The Environment on the Internet: The Case of the BP Oil Spill
3 Elon L. Rev. 211 (2012)
St. Johns School of Law Research Paper No. 12-0024
69 Pages Posted: 28 Feb 2013 Last revised: 14 Mar 2016
Date Written: December 12, 2012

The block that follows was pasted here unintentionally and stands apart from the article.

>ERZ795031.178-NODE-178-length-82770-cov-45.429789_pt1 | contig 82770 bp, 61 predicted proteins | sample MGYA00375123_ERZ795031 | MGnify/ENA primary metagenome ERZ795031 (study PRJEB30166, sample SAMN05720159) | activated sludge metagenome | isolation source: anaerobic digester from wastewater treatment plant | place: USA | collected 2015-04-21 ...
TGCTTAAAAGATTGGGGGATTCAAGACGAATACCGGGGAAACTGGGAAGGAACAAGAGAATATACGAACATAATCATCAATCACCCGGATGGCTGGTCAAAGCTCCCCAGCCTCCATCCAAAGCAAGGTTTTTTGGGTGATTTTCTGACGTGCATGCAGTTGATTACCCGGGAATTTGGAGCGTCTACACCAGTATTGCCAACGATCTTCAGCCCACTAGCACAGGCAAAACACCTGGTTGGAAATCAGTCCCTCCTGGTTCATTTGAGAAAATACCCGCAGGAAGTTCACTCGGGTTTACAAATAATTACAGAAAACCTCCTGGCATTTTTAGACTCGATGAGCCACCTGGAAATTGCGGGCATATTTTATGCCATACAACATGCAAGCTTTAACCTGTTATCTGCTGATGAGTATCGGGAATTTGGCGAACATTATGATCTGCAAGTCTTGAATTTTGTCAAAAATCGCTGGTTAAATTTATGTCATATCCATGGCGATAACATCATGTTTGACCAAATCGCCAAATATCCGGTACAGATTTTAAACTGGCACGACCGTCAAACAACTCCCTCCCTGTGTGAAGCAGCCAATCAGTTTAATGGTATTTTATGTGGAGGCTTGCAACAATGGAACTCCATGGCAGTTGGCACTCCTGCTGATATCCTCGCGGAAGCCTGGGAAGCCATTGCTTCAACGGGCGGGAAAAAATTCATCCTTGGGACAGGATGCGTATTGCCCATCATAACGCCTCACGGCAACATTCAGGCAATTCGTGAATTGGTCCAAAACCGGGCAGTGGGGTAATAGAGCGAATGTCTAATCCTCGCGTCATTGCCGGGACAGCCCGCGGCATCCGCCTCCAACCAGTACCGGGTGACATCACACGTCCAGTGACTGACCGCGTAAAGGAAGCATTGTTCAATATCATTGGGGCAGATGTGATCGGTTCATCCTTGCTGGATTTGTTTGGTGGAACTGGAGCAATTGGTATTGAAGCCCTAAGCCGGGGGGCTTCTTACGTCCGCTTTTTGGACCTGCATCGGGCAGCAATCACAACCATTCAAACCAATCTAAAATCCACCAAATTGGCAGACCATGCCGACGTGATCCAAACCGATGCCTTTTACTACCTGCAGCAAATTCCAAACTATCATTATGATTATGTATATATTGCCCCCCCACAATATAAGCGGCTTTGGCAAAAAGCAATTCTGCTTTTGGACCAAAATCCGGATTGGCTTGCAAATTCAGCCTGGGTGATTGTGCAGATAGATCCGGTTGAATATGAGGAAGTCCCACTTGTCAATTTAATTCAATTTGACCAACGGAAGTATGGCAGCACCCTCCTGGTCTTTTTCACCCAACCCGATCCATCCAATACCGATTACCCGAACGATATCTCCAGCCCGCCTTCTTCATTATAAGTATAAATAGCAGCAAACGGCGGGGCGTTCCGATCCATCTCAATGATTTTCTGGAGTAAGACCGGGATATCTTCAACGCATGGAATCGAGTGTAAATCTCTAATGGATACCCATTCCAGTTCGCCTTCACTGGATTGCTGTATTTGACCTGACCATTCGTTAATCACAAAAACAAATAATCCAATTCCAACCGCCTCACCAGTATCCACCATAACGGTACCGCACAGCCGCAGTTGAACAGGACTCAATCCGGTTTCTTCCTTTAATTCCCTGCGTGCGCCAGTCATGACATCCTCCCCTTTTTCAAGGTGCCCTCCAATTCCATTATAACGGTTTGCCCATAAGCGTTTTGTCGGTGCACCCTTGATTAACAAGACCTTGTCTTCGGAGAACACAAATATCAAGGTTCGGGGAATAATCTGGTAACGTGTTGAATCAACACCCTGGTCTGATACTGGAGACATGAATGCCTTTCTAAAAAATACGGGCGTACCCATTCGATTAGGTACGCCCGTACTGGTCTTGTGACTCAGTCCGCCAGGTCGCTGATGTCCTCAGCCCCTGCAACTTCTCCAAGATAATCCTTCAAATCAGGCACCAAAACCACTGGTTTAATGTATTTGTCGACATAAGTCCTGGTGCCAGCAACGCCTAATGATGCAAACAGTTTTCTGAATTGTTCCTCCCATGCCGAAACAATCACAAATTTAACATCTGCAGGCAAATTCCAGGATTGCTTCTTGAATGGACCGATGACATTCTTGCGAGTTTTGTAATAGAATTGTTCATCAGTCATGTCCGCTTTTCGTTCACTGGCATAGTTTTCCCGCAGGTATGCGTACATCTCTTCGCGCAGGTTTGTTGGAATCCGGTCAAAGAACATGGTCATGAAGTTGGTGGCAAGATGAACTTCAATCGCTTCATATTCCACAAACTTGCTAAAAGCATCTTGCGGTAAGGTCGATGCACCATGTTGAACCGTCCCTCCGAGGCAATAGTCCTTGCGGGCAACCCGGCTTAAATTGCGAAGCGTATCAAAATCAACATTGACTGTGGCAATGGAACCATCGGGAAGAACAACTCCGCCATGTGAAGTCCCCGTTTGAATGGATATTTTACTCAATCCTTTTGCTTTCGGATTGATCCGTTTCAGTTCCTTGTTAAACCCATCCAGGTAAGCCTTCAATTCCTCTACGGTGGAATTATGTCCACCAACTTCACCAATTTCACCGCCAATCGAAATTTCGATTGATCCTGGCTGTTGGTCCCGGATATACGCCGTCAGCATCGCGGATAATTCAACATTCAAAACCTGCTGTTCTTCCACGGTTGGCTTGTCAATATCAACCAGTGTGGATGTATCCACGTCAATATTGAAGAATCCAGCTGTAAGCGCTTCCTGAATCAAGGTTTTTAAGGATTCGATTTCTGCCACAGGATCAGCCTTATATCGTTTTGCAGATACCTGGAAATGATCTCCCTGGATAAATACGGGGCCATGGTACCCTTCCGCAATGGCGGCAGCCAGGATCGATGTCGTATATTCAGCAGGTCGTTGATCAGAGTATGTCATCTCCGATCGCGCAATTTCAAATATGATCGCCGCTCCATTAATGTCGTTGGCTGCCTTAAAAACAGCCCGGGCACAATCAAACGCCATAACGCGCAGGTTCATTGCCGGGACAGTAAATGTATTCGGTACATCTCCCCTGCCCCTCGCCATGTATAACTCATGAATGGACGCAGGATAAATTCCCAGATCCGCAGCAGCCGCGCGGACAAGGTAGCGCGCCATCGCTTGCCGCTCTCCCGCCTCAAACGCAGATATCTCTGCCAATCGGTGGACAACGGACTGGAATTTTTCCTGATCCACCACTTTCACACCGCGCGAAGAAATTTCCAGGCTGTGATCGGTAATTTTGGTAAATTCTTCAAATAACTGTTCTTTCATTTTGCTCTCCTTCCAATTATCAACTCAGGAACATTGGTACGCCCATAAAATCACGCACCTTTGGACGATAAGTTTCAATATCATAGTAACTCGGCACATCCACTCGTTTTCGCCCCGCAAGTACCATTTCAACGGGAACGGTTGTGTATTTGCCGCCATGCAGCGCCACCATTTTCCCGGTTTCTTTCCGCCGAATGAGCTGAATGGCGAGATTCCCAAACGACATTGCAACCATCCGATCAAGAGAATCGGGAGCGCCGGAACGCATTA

The 2010 BP Oil Spill killed eleven workers and contaminated the Gulf of Mexico on a grand scale. It presented a spectacle of technology run amok, revealing environmental risks we prefer to ignore. The Spill sparked outrage and it evoked society-wide efforts to respond to the disaster: ideas and support came from engineers and biologists, hair dressers and plumbers. The internet was an essential medium for following and learning about the event and for offering help to those who were close to the emergency. This article reviews the history of the Spill and describes the many ways that experts and lay people relied on the internet to react to the situation in the Gulf. It then discusses the evolving legal context that frames disasters like the Spill. The internet is essential to adequate management of and democratic deliberation about the use of environmental resources. As we enter a period of increasing dislocations associated with climate change, the internet will enable the development of social infrastructure for adaptation and resilience.
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